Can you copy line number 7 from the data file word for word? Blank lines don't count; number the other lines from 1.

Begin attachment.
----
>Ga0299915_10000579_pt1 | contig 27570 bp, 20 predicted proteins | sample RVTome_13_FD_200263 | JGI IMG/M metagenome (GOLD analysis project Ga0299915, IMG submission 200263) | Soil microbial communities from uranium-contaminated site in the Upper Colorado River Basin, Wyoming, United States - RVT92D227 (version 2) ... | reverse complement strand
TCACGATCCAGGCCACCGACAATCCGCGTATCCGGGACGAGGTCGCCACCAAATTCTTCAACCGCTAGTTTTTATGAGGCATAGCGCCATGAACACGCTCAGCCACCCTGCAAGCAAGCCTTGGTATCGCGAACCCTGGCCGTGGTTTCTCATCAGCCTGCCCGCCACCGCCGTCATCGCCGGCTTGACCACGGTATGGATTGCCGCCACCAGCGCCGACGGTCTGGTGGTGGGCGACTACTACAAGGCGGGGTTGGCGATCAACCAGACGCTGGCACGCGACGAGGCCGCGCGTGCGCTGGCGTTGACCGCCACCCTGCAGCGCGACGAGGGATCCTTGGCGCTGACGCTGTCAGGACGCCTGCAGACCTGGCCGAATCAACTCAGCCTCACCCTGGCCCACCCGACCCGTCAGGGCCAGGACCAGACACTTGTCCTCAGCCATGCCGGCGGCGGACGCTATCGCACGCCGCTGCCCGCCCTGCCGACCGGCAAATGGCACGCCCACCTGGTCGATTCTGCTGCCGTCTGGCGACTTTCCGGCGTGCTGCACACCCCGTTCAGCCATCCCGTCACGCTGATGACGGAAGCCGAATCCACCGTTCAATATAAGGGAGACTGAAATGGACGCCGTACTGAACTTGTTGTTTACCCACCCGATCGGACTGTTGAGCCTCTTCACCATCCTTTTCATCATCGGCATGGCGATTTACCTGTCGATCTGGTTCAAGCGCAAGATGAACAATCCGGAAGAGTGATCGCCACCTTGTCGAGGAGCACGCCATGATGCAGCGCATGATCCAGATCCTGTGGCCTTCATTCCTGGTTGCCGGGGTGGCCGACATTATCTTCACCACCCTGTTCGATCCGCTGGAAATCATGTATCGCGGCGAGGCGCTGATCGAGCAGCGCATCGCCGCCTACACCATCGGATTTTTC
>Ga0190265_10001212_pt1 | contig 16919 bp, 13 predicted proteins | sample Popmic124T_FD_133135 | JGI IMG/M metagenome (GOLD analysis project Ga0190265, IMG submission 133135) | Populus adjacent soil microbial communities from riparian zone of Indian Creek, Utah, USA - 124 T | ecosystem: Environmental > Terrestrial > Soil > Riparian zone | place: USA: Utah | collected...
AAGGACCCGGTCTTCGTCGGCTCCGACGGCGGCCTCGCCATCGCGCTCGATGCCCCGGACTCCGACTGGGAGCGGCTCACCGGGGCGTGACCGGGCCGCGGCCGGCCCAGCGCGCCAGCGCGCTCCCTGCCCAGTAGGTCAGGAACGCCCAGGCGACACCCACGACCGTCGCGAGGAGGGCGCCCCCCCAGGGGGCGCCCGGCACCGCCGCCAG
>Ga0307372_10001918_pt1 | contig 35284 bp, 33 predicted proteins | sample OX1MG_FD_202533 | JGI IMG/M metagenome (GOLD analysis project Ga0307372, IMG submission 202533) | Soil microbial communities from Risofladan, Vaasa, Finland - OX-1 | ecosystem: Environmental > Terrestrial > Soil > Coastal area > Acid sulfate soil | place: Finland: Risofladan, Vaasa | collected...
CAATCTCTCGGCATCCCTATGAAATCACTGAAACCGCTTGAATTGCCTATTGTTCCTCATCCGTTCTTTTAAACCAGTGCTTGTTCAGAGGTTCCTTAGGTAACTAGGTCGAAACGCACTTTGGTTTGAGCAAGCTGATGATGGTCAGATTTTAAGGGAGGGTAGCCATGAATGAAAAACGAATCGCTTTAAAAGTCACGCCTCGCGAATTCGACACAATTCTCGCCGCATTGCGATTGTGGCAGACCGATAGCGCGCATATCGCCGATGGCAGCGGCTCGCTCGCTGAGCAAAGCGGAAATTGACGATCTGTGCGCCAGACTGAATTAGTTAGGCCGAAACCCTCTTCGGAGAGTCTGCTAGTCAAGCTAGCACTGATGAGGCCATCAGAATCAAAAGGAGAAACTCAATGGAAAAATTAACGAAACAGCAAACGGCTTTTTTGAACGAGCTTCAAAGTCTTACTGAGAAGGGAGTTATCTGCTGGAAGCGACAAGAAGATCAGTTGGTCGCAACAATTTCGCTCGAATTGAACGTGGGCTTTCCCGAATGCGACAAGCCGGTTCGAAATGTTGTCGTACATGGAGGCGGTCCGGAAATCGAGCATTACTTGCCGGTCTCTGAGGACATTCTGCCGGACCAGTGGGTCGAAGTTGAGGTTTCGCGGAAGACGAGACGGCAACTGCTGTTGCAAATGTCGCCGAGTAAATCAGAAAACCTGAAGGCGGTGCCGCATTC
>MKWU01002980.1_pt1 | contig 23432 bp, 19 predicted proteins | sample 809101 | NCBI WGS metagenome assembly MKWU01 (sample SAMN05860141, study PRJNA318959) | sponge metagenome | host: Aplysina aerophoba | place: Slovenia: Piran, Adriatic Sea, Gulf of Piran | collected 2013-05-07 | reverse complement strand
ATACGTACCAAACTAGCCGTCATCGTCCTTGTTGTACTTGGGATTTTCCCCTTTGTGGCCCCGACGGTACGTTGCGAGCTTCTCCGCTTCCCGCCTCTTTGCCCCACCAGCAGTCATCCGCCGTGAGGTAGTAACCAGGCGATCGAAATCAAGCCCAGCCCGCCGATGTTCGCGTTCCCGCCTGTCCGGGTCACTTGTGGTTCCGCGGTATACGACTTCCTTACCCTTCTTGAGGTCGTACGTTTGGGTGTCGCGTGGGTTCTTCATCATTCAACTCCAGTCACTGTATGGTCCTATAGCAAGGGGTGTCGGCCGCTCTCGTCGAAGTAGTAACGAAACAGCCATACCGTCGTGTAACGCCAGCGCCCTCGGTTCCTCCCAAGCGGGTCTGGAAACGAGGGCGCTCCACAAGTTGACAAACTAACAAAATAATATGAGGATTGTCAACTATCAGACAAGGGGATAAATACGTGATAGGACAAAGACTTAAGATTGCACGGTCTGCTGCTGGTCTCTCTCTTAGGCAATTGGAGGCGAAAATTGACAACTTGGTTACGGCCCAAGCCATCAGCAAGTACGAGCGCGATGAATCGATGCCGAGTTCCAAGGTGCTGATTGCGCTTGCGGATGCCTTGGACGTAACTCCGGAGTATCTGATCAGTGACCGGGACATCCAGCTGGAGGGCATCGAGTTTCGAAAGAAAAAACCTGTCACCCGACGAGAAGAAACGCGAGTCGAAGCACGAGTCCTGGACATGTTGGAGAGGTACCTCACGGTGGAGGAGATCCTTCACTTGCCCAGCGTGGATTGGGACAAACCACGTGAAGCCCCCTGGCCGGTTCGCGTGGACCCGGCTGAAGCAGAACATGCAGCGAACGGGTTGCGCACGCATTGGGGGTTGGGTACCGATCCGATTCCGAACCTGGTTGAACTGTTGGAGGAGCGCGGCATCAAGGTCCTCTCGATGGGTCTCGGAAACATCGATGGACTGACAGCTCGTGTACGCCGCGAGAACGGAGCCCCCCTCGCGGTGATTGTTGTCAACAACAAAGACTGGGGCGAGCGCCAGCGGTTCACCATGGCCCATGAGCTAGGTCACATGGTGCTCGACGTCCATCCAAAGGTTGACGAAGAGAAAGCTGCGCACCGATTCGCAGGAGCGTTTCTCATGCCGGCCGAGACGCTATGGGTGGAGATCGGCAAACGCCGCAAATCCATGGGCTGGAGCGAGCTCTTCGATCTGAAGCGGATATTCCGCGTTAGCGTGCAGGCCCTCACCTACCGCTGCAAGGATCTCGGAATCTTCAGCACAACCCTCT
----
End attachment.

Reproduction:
>MKWU01002980.1_pt1 | contig 23432 bp, 19 predicted proteins | sample 809101 | NCBI WGS metagenome assembly MKWU01 (sample SAMN05860141, study PRJNA318959) | sponge metagenome | host: Aplysina aerophoba | place: Slovenia: Piran, Adriatic Sea, Gulf of Piran | collected 2013-05-07 | reverse complement strand